Nilo and Ikea have a “mutual ambition to get it into scaled trials”, with the Kiwi firm’s product, said Andrew McIntosh, the executive with Ikea’s venture capital wing who hasjoined Nilo’s board.

After half a decade of development, Nilo’s product is nearly ready for commercial use.

“We’re only a year to 18 months away from being match-fit,” Williams said. The firm has created a working 800 square metre factory with a fibreboard press at their Auckland research facility to prove its chops in an industrial setting.

The firm’s early life was heavy on “glue scientists with PhDs”, Williams said. Now, much of the R&D heavy lifting is behind it, with the difficult problems it was trying to solve nutted out. “The next stages are engineering optimisation rather than invention.”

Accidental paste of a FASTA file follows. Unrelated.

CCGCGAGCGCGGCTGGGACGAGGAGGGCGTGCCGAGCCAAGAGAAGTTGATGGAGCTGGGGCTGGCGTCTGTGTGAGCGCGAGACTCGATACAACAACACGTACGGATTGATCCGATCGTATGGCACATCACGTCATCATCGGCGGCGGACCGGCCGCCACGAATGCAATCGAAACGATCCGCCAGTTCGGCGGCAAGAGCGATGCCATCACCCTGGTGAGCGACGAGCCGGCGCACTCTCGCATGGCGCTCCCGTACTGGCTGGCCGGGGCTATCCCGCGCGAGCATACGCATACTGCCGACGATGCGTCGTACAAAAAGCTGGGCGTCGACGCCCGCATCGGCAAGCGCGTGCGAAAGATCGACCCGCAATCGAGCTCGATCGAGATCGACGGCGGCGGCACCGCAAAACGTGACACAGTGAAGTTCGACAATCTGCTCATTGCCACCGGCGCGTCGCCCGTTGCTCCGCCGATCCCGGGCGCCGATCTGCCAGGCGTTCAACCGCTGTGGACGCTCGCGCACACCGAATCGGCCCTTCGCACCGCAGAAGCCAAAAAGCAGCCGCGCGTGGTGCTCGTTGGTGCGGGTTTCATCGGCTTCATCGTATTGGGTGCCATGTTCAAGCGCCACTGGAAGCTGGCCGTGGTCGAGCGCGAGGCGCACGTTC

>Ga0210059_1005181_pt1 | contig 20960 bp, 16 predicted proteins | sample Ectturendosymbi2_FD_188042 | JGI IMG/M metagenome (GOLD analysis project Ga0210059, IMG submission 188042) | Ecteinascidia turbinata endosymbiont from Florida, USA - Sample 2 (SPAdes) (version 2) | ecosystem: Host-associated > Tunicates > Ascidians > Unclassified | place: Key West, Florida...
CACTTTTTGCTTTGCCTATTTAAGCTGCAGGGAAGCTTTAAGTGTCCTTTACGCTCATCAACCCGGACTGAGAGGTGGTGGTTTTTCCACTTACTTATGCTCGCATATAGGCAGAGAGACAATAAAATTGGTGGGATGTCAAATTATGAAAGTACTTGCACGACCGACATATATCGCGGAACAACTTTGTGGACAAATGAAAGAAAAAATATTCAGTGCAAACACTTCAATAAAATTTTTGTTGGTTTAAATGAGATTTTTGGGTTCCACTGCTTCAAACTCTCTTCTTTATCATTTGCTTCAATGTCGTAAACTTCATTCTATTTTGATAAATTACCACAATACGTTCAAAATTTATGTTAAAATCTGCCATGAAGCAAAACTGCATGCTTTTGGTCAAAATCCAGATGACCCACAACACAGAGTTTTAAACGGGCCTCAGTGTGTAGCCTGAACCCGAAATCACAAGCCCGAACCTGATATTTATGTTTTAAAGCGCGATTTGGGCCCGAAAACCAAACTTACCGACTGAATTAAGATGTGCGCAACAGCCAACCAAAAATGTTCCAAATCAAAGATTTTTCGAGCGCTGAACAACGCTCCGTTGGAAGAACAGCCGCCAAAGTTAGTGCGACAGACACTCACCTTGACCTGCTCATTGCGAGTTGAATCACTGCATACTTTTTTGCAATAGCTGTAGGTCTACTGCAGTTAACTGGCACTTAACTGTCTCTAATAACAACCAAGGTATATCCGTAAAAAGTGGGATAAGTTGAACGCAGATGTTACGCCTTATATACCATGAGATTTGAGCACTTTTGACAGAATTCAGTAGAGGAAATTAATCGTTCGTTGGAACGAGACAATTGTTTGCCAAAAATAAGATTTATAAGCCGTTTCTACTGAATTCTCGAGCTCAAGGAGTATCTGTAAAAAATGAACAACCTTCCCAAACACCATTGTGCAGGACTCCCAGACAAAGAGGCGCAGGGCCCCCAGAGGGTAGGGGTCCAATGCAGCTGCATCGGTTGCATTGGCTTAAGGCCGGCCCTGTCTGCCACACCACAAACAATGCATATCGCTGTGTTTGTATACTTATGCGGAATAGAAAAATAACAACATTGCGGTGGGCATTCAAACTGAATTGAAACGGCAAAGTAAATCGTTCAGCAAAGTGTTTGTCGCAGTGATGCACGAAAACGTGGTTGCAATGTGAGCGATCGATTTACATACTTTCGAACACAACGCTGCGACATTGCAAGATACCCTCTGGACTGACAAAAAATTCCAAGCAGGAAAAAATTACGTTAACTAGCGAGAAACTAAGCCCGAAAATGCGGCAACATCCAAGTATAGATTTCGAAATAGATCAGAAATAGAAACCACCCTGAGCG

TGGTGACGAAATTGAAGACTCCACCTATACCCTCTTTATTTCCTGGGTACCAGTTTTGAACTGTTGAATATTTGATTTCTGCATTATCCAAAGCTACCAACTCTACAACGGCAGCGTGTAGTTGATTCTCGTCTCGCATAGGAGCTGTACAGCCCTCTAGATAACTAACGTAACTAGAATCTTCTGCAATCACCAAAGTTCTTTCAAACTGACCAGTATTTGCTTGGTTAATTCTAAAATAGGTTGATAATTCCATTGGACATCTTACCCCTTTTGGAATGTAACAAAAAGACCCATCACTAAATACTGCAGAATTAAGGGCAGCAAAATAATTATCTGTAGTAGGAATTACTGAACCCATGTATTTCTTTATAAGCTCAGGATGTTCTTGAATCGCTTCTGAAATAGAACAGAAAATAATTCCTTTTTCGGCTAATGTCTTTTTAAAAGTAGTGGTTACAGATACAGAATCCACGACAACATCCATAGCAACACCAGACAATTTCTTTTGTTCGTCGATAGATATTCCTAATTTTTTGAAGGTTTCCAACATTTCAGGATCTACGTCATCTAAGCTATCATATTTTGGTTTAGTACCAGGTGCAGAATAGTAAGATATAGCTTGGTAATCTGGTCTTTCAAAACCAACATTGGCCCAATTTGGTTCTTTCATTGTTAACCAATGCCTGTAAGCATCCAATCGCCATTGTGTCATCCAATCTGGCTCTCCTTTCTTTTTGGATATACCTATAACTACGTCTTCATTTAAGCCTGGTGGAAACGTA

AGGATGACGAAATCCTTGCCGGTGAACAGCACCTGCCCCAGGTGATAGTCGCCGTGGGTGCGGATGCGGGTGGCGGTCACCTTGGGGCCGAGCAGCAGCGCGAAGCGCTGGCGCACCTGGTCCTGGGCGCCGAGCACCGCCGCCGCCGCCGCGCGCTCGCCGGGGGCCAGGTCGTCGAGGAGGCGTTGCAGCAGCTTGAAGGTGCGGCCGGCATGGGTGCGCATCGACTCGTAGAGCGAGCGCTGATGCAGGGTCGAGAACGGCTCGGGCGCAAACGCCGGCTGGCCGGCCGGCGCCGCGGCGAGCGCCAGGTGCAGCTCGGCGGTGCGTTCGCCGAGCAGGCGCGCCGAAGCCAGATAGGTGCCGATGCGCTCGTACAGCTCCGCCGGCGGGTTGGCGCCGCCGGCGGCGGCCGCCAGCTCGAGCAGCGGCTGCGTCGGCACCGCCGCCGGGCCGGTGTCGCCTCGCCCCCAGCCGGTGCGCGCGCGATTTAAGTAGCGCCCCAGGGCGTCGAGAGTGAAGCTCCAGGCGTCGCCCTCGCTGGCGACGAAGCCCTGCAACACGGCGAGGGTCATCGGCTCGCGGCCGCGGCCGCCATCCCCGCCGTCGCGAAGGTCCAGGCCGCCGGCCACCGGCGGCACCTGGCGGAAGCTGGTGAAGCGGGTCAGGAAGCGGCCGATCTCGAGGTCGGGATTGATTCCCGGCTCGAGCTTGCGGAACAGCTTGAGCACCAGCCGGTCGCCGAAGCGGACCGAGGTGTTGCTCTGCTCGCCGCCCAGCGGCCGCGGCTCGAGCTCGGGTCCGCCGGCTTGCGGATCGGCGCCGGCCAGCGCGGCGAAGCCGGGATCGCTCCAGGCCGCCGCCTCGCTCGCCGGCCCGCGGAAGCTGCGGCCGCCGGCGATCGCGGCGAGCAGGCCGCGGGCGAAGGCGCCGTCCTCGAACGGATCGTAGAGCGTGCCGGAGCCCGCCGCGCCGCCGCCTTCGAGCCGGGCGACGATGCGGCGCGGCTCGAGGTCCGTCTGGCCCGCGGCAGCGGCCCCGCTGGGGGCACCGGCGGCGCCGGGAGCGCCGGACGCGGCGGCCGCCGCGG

Tim Williams, Managing Director, Nilo.jpg

Tim Williams, Managing Director, Nilo

A partnership model will be used for international growth, but: “We are looking as a first step to do an approximately 10,000 tonne per annum plant in New Zealand as a pilot with a couple of local partners,” Williams said. The plant is still at the planning stage. He would not name the partners but said they were well-known names.

Ikea’s investment and board seat could accelerate events.

The firm has a vertically-integrated operation, from owning its own forest to in-house manufacturing (as well as working with a range of local suppliers) to, of course, its retail stores. It would be possible for Nilo to take Ikea’s waste plastic, then turn it into an adhesive that the Swedish firm could use in the manufacture of its furniture. Nilo is aiming to work with a range of international partners.